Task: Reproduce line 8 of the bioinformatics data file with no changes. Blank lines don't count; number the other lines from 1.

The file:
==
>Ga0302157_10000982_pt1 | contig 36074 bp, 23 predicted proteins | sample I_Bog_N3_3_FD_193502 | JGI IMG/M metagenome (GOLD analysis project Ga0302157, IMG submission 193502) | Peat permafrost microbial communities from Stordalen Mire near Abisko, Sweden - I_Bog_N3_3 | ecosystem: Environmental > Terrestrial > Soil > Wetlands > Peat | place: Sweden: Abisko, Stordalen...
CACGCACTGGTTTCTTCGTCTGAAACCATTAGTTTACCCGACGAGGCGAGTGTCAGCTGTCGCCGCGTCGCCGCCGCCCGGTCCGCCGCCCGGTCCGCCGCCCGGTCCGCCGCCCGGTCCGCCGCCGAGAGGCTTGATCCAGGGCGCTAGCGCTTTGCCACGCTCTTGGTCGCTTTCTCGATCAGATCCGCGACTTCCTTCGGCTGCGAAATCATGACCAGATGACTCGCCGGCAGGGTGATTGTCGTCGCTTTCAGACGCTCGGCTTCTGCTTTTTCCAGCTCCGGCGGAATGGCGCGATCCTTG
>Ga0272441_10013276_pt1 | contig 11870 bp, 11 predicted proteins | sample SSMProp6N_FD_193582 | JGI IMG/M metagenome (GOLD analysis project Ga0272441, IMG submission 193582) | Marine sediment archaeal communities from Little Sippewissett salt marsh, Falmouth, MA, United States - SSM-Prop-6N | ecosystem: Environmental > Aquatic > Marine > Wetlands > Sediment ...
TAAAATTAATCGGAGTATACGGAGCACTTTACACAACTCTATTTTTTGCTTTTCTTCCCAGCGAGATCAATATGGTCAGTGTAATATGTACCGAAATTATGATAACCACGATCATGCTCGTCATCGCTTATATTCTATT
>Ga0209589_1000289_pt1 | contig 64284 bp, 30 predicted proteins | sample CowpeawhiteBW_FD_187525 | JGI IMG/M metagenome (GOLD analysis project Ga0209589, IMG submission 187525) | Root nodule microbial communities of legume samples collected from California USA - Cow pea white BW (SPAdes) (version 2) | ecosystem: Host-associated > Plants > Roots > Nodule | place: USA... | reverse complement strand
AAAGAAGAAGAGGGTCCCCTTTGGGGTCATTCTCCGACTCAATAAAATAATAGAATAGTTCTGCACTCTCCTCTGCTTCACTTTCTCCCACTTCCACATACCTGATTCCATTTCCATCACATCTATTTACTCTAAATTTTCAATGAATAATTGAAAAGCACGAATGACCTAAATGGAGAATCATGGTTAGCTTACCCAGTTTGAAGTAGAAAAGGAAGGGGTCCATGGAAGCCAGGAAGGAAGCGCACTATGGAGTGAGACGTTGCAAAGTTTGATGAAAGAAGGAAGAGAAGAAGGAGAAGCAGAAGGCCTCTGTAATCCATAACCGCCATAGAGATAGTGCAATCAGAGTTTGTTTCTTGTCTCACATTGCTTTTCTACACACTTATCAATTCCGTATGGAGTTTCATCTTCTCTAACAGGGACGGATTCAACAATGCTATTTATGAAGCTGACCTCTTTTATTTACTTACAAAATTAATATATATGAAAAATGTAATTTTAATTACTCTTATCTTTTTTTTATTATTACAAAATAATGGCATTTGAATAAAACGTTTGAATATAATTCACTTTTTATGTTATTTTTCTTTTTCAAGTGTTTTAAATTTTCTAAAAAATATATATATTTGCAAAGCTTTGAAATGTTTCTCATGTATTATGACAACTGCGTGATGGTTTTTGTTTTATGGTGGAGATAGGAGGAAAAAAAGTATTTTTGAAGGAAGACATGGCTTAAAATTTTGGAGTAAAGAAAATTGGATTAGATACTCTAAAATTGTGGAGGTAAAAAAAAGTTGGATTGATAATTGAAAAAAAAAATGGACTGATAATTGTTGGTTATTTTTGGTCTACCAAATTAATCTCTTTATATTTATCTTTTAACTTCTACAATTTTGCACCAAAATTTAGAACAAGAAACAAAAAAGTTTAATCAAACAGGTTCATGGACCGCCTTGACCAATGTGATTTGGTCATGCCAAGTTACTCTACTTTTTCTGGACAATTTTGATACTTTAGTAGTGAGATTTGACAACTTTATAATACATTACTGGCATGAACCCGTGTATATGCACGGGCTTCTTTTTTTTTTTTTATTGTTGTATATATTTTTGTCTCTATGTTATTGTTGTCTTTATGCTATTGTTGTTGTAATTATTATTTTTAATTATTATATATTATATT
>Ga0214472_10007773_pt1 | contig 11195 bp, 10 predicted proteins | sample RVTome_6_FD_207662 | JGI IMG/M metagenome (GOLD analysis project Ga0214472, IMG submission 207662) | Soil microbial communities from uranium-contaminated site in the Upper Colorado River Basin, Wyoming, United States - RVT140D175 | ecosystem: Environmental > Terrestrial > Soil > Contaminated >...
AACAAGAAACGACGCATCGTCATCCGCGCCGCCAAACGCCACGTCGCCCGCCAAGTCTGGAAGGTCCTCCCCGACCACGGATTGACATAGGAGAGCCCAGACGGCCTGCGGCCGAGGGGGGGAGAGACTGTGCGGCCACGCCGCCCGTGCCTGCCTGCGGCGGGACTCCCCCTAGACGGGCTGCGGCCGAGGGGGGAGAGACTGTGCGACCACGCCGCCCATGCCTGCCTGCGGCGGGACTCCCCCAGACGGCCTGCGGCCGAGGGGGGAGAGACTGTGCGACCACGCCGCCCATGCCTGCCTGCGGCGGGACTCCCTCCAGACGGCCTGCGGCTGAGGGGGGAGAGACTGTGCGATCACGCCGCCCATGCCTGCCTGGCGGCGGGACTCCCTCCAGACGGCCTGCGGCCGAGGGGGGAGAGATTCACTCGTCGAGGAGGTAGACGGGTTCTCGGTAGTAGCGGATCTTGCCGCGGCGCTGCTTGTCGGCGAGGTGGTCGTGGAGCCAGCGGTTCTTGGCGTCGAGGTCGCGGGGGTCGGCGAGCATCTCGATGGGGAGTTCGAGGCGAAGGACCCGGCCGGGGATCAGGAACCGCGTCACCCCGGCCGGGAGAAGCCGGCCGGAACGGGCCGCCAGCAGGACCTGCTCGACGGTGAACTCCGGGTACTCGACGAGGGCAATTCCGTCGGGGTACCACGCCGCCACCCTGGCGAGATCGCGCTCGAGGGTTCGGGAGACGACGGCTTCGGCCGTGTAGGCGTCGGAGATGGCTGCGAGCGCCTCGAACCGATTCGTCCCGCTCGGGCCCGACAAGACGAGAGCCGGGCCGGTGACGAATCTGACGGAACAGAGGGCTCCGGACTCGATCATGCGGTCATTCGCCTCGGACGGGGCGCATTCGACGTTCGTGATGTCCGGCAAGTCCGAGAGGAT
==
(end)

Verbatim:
AACAAGAAACGACGCATCGTCATCCGCGCCGCCAAACGCCACGTCGCCCGCCAAGTCTGGAAGGTCCTCCCCGACCACGGATTGACATAGGAGAGCCCAGACGGCCTGCGGCCGAGGGGGGGAGAGACTGTGCGGCCACGCCGCCCGTGCCTGCCTGCGGCGGGACTCCCCCTAGACGGGCTGCGGCCGAGGGGGGAGAGACTGTGCGACCACGCCGCCCATGCCTGCCTGCGGCGGGACTCCCCCAGACGGCCTGCGGCCGAGGGGGGAGAGACTGTGCGACCACGCCGCCCATGCCTGCCTGCGGCGGGACTCCCTCCAGACGGCCTGCGGCTGAGGGGGGAGAGACTGTGCGATCACGCCGCCCATGCCTGCCTGGCGGCGGGACTCCCTCCAGACGGCCTGCGGCCGAGGGGGGAGAGATTCACTCGTCGAGGAGGTAGACGGGTTCTCGGTAGTAGCGGATCTTGCCGCGGCGCTGCTTGTCGGCGAGGTGGTCGTGGAGCCAGCGGTTCTTGGCGTCGAGGTCGCGGGGGTCGGCGAGCATCTCGATGGGGAGTTCGAGGCGAAGGACCCGGCCGGGGATCAGGAACCGCGTCACCCCGGCCGGGAGAAGCCGGCCGGAACGGGCCGCCAGCAGGACCTGCTCGACGGTGAACTCCGGGTACTCGACGAGGGCAATTCCGTCGGGGTACCACGCCGCCACCCTGGCGAGATCGCGCTCGAGGGTTCGGGAGACGACGGCTTCGGCCGTGTAGGCGTCGGAGATGGCTGCGAGCGCCTCGAACCGATTCGTCCCGCTCGGGCCCGACAAGACGAGAGCCGGGCCGGTGACGAATCTGACGGAACAGAGGGCTCCGGACTCGATCATGCGGTCATTCGCCTCGGACGGGGCGCATTCGACGTTCGTGATGTCCGGCAAGTCCGAGAGGAT